APA, the Southern Pine Council and the USDA Forest Products Laboratory Advanced Housing Research Center partnered together in 2001 to build a 2,300 square-foot demonstration home on the grounds of the Forest Products Laboratory in Madison, Wisconsin. This four-bedroom, three-bath house showcases moisture-resistant building practices, the latest in energy-efficient appliances and HVAC systems, and “green building” technologies advocated by the leading building science experts.
Construction began with a permanent wood foundation or PWF. Simply described, a PWF is an engineered foundation system which has a treated lumber-framed wall, sheathed with treated plywood. All lumber and plywood is pressure-treated to a retention level of .60 lbs./cu. ft in accordance with AWPA Standard C22.
PWFs have numerous advantages. They can be installed in any type of weather condition, eliminating extra labor and shortening construction time. PWFs enhance design flexibility, too, and offer easy access to wiring and plumbing.
Southern Pine, the strongest structural lumber species for engineered and framing applications, is prominently featured throughout the home. Southern Pine finger-jointed lumber was used for the wall studs, and machine stress rated (MSR) lumber was used for the engineered roof trusses. Other engineered wood products featured in the home include Southern Pine glued-laminated beams and wood I-joists. This view shows framing above the great room.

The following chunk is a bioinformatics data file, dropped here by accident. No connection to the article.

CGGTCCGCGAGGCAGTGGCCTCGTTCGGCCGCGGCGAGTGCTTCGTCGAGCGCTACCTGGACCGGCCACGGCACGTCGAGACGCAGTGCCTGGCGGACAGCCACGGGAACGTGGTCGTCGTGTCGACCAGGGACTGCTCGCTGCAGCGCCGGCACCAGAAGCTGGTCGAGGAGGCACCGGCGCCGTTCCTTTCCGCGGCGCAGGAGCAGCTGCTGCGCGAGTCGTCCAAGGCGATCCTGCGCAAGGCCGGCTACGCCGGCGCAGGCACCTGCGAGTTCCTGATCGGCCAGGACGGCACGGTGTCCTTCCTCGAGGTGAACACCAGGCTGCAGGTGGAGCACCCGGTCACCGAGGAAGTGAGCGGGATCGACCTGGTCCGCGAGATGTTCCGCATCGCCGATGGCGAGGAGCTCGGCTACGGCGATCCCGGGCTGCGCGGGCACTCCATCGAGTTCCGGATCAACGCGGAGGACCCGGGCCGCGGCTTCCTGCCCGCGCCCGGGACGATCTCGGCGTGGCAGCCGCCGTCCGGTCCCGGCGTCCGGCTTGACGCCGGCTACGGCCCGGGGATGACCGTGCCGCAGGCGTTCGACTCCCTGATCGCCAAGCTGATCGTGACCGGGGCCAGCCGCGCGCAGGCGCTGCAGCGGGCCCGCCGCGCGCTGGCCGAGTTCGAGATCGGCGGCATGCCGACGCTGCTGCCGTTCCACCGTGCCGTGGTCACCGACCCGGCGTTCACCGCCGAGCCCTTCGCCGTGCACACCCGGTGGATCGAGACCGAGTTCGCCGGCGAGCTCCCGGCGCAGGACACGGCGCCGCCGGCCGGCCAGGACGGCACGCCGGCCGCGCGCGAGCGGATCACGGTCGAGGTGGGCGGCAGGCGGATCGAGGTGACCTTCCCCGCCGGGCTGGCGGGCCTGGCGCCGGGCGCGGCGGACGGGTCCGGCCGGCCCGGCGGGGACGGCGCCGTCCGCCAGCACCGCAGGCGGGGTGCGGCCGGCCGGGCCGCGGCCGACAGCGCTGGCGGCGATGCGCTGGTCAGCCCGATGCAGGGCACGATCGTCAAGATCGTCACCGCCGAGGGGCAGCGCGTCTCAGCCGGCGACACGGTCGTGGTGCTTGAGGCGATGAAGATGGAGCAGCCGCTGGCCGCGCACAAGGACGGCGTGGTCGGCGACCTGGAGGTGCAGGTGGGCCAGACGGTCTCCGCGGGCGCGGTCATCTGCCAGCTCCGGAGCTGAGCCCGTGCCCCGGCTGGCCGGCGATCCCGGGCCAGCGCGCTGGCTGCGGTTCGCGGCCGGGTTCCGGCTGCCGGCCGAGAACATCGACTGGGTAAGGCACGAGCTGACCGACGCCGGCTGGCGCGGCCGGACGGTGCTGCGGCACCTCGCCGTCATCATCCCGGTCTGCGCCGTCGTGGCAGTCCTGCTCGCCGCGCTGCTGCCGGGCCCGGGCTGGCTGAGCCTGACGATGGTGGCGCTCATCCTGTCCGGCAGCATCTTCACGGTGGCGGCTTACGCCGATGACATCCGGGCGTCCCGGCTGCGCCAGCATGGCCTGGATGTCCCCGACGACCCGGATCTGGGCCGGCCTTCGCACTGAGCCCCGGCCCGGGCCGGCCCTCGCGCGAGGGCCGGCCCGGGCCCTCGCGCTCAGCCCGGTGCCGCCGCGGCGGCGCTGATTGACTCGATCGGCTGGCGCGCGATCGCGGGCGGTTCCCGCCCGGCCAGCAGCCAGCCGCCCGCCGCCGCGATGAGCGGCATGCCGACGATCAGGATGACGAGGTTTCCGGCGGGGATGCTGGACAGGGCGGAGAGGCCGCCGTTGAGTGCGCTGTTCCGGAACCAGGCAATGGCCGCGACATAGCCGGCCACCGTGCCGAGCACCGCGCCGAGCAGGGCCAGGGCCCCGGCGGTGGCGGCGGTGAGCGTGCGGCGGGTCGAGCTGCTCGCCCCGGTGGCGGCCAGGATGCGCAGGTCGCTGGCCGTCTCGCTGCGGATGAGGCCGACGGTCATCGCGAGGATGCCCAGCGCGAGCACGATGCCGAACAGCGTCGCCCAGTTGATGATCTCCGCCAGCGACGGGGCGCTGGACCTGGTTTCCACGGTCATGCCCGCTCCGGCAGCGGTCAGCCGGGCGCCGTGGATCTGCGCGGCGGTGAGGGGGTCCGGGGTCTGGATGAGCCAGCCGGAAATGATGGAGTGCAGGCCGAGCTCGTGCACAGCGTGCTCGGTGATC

The distinctive roofline of the home was achieved using engineered trusses, built of 2×4 and 2×6 Southern Pine machine stress rated (MSR) lumber. Trusses simplified construction of the vaulted ceiling in the master bedroom, and reduced overall construction time. The open-web design of a truss expedited installation of HVAC, plumbing and electrical systems, too.
Living areas of the first floor include some 320 square feet of 1×4 Southern Pine flooring, C grade, finished with three coats of a clear polyurethane. Properly installed and cared for, Southern Pine flooring meets the challenges of the most demanding applications.
(Rear view) An extensive study of the performance of exterior treatments is underway at the home. The eastern or front side of the house features brick, the garage side is stucco, the rear or western exposure is APA Rated panel sheathing and the south side is APA Rated lap siding. FPL researchers wanted to expose various siding treatments to the elements and measure how much, if any, moisture penetrates the surface when proper flashing and sealant techniques are used consistently throughout the building.